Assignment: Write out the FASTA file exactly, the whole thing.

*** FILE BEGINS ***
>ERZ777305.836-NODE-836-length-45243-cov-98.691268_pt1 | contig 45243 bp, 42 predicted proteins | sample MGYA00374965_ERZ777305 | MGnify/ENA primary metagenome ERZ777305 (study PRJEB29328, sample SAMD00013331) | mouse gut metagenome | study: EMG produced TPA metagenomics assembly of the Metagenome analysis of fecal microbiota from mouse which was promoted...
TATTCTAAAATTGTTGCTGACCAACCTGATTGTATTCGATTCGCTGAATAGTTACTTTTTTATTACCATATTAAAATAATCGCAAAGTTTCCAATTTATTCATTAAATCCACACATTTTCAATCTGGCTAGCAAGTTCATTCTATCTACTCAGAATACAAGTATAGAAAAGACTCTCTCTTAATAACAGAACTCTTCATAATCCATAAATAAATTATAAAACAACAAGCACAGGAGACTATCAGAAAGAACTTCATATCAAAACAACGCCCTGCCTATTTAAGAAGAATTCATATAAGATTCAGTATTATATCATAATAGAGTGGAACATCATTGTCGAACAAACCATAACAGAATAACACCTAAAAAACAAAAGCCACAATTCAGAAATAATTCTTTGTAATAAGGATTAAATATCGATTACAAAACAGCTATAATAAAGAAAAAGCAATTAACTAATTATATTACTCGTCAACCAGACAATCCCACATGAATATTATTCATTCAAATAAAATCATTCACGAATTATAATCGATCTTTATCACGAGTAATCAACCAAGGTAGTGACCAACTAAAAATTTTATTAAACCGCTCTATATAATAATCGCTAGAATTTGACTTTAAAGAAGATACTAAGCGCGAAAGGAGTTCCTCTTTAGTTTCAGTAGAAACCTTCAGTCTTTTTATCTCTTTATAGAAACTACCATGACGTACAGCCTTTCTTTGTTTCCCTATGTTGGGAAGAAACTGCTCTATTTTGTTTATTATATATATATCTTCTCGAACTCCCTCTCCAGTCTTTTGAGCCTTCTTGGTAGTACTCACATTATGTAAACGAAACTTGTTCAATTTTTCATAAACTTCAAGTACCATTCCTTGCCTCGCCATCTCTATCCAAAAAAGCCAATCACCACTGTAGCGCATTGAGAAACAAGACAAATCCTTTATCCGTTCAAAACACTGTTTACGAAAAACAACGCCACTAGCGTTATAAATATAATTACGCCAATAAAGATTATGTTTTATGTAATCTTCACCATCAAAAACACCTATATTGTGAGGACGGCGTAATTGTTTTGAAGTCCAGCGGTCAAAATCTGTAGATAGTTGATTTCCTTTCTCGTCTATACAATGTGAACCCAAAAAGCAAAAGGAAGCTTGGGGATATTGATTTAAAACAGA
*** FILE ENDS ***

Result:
>ERZ777305.836-NODE-836-length-45243-cov-98.691268_pt1 | contig 45243 bp, 42 predicted proteins | sample MGYA00374965_ERZ777305 | MGnify/ENA primary metagenome ERZ777305 (study PRJEB29328, sample SAMD00013331) | mouse gut metagenome | study: EMG produced TPA metagenomics assembly of the Metagenome analysis of fecal microbiota from mouse which was promoted...
TATTCTAAAATTGTTGCTGACCAACCTGATTGTATTCGATTCGCTGAATAGTTACTTTTTTATTACCATATTAAAATAATCGCAAAGTTTCCAATTTATTCATTAAATCCACACATTTTCAATCTGGCTAGCAAGTTCATTCTATCTACTCAGAATACAAGTATAGAAAAGACTCTCTCTTAATAACAGAACTCTTCATAATCCATAAATAAATTATAAAACAACAAGCACAGGAGACTATCAGAAAGAACTTCATATCAAAACAACGCCCTGCCTATTTAAGAAGAATTCATATAAGATTCAGTATTATATCATAATAGAGTGGAACATCATTGTCGAACAAACCATAACAGAATAACACCTAAAAAACAAAAGCCACAATTCAGAAATAATTCTTTGTAATAAGGATTAAATATCGATTACAAAACAGCTATAATAAAGAAAAAGCAATTAACTAATTATATTACTCGTCAACCAGACAATCCCACATGAATATTATTCATTCAAATAAAATCATTCACGAATTATAATCGATCTTTATCACGAGTAATCAACCAAGGTAGTGACCAACTAAAAATTTTATTAAACCGCTCTATATAATAATCGCTAGAATTTGACTTTAAAGAAGATACTAAGCGCGAAAGGAGTTCCTCTTTAGTTTCAGTAGAAACCTTCAGTCTTTTTATCTCTTTATAGAAACTACCATGACGTACAGCCTTTCTTTGTTTCCCTATGTTGGGAAGAAACTGCTCTATTTTGTTTATTATATATATATCTTCTCGAACTCCCTCTCCAGTCTTTTGAGCCTTCTTGGTAGTACTCACATTATGTAAACGAAACTTGTTCAATTTTTCATAAACTTCAAGTACCATTCCTTGCCTCGCCATCTCTATCCAAAAAAGCCAATCACCACTGTAGCGCATTGAGAAACAAGACAAATCCTTTATCCGTTCAAAACACTGTTTACGAAAAACAACGCCACTAGCGTTATAAATATAATTACGCCAATAAAGATTATGTTTTATGTAATCTTCACCATCAAAAACACCTATATTGTGAGGACGGCGTAATTGTTTTGAAGTCCAGCGGTCAAAATCTGTAGATAGTTGATTTCCTTTCTCGTCTATACAATGTGAACCCAAAAAGCAAAAGGAAGCTTGGGGATATTGATTTAAAACAGA